All eyes are on the youngest millennials who are entering the workforce. Overall, the generation is now the largest group of workers in America and it is also poised to be the most educated in US history.
But they are also the most indebted when it comes to their education — carrying the lion’s share of nearly $1.3 trillion in student loan debt the United States.
For many new many workers entering the job force, that means worrying about paying off debt first — often before saving for retirement.
Now employers are starting to take notice, and a growing number of companies enticing prospective staffers with student loan refinancing and assistance as an employee benefit, right alongside 401(k)s and health insurance.
Why is student loan assistance revolutionizing the workplace?
First, consider the scope of the student loan debt and how it affects the job market.
Most new graduates have debt: Nearly 71% of new graduates from undergraduate are carrying student loan debt. While all other types of consumer debt have decreased since the 2008 recession, the total amount of student loan debt has jumped by 84%.
Graduate students carry even more: According to an analysis from the Federal Education Budget Project at the New America Foundation, 40% of the total student loan debt is carried by graduate students. Undergraduates carry an average of $46,000, according to Earnest data, while graduate students range from $52,000 to $199,000 on average.
They are burdened with monthly payments: Interest rates on federal loans can range from 4.29 to 6.84%, and private loans can be higher, ranging from 5.75 to 11.75%. The result is monthly payments from square one. Refinancing can help lower APR.
What does student loan debt mean for employers?
Their newest employees entering the workforce need financial planning and debt advice, especially as their student loans could mean deferring other priorities such as retirement savings and starting a family.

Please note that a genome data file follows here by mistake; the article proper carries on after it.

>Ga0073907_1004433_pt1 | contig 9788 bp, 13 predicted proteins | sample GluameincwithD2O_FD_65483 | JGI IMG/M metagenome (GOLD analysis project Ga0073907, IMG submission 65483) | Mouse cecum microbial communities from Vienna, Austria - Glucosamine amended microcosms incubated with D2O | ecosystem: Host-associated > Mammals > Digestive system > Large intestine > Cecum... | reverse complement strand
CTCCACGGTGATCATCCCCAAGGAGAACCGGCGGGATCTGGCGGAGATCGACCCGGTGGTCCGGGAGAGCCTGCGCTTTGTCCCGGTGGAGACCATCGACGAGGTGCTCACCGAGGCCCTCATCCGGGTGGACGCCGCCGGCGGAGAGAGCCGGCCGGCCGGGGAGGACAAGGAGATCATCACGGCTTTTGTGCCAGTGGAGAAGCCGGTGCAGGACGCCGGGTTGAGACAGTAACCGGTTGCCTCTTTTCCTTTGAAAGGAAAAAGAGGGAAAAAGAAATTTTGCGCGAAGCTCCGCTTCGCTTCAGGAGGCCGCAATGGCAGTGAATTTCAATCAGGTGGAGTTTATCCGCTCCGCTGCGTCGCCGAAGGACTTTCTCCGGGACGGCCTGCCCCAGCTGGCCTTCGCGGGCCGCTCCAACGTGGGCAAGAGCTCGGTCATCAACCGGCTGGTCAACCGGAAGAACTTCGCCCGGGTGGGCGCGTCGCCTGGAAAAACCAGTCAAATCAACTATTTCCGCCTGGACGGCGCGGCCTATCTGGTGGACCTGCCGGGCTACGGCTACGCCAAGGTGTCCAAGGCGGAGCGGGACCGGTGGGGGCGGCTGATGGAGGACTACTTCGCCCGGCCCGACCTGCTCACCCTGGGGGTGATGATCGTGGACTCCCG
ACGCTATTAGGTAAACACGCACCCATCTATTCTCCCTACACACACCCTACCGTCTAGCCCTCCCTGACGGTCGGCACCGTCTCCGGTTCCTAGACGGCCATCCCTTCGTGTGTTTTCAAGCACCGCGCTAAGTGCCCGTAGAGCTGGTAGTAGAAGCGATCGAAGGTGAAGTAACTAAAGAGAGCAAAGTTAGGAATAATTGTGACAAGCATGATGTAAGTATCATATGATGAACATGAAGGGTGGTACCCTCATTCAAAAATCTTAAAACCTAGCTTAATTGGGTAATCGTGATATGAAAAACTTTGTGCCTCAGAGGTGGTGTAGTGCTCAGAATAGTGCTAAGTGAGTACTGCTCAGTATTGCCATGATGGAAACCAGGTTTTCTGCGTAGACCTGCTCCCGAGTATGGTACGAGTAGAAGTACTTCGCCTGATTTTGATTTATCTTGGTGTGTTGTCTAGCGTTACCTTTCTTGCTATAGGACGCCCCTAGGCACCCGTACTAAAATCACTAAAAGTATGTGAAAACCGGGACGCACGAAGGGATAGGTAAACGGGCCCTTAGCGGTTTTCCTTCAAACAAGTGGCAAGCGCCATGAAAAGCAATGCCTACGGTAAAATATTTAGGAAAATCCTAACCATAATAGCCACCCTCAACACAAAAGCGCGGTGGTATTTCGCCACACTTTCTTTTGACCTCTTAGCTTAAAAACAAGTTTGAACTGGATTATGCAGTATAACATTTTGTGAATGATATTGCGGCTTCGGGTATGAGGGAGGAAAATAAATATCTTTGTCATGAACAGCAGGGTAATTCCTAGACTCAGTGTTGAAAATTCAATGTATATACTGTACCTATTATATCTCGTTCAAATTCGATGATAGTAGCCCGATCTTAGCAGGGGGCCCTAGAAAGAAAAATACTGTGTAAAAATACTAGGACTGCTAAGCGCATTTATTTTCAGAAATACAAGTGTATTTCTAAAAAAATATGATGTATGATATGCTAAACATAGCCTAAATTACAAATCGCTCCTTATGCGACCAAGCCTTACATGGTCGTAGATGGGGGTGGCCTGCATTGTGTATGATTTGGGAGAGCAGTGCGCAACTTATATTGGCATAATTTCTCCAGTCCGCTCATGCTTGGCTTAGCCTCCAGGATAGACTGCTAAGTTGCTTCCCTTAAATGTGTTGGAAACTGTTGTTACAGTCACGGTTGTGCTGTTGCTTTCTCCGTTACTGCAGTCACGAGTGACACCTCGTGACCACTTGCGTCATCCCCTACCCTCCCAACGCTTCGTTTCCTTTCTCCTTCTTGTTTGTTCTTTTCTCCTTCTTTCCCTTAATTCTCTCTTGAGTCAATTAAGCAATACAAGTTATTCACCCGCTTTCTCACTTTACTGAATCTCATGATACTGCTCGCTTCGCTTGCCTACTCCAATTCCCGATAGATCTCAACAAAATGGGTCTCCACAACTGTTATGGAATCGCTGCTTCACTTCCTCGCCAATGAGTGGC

Many workers worry about money: More than 70% of employees said they were stressed about money and one in three said they expected employers’ help in repaying student loans.
New benefits to match new needs: Currently, 3% of employers report offering student debt assistance. Other new benefits slowly gaining traction include egg freezing (2%) and employer-provided fitness activity trackers (13%.)
Employers want to expand financial programs: Financial wellness programs are a relatively new phenomenon, but nearly three-quarters of employers surveyed said they were likely to introduce or expand their focus on the financial well-being for employees.
Several companies have already set precedents for helping employees deal with student debt.
In return, they aim for talented recruits and less employee turnover.
Companies are starting to offer loan assistance: PricewaterhouseCoopers launched its Student Loan Paydown program in September 2015. The company will contribute up to $1,200 per year toward paying down an employee’s student loan, lessening their loan period and interest payments in the process. The company has called student loan debt “a major societal issue.” PwC, which actively recruits graduating college students, also attracts young employees by offering benefits such as tuition reimbursement, bonuses, and flex days.
ChowNow, an online food ordering company, will help indebted employees with up to $1,000 per year toward student loans. Christopher Webb, ChowNow’s chief executive officer told the press: “Like everything, you have to stand out to attract talent.”
The government could incentivize employers to help. Congress is considering H.R. 1713, a bill that encourages employers to offer student loan assistance by ensuring that any loan payments made as a part of that benefit would not be subject to income or payroll taxes.